I appeal to you, brothers, by the name of our Lord Jesus Christ, that all of you agree, and that there be no divisions among you, but that you be united in the same mind and the same judgment. For it has been reported to me by Chloe's people that there is quarreling among you, my brothers. What I mean is that each one of you says, “I follow Paul,” or “I follow Apollos,” or “I follow Cephas,” or “I follow Christ.” Is Christ divided? Was Paul crucified for you? Or were you baptized in the name of Paul? I Corinthians 1:10-13
No matter how quickly the world might be changing as a result of Covid-19, the old adage seems to remain true—the more things change, the more they stay the same. The Christian Church still fails, at least visibly, to live in the unity God intends for us. In worshipping via livestream, we all realize that we have thousands upon thousands of Christian and pseudo-Christian choices available to us at the click of a button. What makes them different? How are they united and how are they divided? You might have driven past some church a thousand times on your way to St. Paul’s and thought to yourself, “I wonder what goes on in there.” Well, thanks to Covid-19, it is pretty easy to find out anonymously. We have no idea who is watching our services, and nothing stops anyone from watching any other church’s online services.
Now is a good time, therefore, to really take a look at what makes various churches the same or different, and what makes any given difference important or unimportant. To that end, we’ve begun a Bible study via zoom in Wednesday evenings at 7:00 to examine the various teachings of different church bodies. Everyone is welcome to attend, so feel free to invite your friends, relatives, and neighbors. After all, amid all the cons of not being able to meet in person, we may as well take advantage of the huge pro of this situation, which is that people can join in from anywhere. The Zoom info is included in this update. Ask for help if you need it. We’d love to have you.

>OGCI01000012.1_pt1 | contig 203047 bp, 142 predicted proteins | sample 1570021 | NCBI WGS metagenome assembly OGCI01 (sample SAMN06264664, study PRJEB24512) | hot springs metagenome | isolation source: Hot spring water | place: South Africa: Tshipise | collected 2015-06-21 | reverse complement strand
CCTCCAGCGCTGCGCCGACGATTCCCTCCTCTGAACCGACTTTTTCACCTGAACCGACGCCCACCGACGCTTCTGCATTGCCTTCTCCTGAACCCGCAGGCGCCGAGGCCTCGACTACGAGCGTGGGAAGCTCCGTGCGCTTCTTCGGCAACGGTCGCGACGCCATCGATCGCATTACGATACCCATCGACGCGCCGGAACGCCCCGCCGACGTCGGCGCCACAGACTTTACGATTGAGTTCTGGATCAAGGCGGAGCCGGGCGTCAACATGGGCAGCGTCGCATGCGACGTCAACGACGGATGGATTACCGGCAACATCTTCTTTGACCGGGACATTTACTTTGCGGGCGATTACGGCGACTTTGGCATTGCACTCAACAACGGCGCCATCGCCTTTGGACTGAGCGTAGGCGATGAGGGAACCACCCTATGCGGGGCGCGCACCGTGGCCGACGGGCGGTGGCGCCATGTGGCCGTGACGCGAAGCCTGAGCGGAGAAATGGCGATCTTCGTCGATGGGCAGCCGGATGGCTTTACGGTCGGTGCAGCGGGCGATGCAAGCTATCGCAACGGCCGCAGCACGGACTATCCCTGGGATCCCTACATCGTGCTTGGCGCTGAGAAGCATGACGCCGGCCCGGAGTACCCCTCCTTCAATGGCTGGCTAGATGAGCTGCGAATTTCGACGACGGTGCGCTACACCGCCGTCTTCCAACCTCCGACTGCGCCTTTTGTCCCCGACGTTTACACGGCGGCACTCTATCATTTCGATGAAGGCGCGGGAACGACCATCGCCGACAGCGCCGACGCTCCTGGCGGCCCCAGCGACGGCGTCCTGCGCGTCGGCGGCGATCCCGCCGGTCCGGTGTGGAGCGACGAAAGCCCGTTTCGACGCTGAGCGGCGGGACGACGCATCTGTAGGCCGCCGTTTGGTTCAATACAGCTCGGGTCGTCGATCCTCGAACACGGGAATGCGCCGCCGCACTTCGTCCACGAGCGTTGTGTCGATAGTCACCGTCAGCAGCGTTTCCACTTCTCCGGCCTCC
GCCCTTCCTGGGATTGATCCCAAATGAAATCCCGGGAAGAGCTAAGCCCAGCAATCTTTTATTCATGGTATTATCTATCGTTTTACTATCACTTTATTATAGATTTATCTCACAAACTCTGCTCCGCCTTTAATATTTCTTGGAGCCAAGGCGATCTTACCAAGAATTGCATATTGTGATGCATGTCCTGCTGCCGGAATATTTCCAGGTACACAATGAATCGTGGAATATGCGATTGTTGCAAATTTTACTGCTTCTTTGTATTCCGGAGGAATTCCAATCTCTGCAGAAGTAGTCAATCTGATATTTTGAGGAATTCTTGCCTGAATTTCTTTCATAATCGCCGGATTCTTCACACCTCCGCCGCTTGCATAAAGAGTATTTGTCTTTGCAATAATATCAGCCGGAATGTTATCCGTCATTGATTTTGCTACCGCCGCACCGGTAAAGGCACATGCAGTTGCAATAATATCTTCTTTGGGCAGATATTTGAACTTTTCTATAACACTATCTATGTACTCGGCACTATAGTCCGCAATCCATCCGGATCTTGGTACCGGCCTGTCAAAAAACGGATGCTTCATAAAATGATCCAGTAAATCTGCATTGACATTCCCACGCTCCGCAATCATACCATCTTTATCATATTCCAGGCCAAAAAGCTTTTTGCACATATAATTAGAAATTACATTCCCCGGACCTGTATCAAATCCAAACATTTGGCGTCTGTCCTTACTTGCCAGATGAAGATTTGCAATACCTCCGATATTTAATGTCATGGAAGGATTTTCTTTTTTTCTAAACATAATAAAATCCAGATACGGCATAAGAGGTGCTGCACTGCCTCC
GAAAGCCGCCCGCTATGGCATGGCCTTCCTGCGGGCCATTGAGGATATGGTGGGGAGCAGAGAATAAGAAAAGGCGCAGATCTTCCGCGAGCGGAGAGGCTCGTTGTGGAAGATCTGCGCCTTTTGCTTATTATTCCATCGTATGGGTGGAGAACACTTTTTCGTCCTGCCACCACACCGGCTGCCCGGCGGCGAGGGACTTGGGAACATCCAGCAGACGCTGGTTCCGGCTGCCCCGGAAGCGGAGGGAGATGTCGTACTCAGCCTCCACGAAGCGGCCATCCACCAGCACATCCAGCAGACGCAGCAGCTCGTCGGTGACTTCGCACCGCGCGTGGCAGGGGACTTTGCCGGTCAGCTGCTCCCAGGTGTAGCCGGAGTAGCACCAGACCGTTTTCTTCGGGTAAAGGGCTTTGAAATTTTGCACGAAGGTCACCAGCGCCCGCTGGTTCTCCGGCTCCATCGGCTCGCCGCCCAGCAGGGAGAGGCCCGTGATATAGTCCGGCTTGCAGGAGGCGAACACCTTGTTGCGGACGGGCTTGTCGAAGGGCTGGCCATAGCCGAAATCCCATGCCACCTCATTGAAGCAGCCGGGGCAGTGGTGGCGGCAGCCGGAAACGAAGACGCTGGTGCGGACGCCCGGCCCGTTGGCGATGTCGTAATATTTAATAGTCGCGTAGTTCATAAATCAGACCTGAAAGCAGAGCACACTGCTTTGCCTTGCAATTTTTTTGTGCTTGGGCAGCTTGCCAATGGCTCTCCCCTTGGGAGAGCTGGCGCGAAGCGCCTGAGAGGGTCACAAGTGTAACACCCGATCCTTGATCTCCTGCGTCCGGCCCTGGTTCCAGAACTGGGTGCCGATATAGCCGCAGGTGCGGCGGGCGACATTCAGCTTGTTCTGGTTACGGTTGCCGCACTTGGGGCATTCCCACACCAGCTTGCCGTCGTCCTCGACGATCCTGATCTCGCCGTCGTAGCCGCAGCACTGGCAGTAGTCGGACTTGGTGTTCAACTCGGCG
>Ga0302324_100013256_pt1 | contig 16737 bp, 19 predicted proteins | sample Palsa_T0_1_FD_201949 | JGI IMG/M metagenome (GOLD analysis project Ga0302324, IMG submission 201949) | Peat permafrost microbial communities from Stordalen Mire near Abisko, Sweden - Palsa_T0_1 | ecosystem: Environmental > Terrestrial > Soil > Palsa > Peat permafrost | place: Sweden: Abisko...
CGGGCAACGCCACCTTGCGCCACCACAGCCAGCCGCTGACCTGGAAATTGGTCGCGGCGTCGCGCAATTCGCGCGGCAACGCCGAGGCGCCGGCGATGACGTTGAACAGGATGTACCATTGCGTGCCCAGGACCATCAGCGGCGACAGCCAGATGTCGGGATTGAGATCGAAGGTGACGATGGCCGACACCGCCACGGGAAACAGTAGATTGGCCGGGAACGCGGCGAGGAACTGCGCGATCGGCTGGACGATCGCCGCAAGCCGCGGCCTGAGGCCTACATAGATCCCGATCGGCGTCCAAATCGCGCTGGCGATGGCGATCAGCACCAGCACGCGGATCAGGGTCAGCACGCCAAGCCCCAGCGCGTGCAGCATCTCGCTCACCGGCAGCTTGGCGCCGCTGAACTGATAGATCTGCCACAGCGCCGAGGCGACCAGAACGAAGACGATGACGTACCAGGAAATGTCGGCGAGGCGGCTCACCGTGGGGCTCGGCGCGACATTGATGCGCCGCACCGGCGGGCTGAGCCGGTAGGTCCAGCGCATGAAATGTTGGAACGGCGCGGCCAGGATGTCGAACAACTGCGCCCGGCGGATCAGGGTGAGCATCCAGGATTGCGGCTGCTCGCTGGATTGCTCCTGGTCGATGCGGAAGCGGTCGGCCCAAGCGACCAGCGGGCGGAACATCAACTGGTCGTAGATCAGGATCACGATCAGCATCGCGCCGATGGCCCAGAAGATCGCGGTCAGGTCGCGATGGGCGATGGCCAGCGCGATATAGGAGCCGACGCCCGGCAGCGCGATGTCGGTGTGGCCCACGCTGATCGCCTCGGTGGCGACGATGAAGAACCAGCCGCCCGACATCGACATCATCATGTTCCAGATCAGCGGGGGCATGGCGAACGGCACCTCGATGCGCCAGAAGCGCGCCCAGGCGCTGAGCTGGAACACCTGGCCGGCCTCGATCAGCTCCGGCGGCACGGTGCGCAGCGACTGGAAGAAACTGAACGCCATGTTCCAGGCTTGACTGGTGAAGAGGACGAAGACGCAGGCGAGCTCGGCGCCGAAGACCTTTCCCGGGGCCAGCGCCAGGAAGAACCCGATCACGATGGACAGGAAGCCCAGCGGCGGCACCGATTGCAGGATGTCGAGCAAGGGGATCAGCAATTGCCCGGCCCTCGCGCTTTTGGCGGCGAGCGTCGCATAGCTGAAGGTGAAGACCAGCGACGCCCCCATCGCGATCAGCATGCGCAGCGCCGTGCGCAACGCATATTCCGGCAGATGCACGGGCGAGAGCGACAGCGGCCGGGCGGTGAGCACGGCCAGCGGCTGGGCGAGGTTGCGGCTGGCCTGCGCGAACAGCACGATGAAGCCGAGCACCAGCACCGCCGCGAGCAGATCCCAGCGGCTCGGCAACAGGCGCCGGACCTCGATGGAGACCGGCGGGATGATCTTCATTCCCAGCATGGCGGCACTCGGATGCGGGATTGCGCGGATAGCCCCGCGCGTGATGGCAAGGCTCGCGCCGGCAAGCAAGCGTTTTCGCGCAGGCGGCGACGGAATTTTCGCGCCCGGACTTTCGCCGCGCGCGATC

Last week we looked at the broad ways of understanding how various kinds of churches relate to each other. One way is to look at how different churches order our sources of knowledge about God—Scripture, Tradition, Reason, Experience, Church Councils—in terms of their authority for Christians. Another way is to trace a timeline and look at the history of how various factions broke off from each other or reconnected to each other.
Tomorrow we’re going to look at one of the most basic questions we all face. How is it that there can be more than one kind of Lutheran church in the United States? What makes them different? How did they get that way? Which differences really matter, and which are merely a matter of cultural preference or history?
In future weeks we’ll look at other church bodies and movements, comparing what they believe, teach, and confess, and how those beliefs show up in the way they worship and live, to what we believe, teach, and confess. So if nothing else, it will really help all of us delve into our own faith and refresh our sense of why we do what we do. That might be yet another good thing God brings out of this difficult situation. Hope to see you tomorrow night!
In Christ, Pastor Speckhard
Rev. Peter Speckhard, Senior Pastor at St. Paul's Ev. Lutheran Church, Munster, Indiana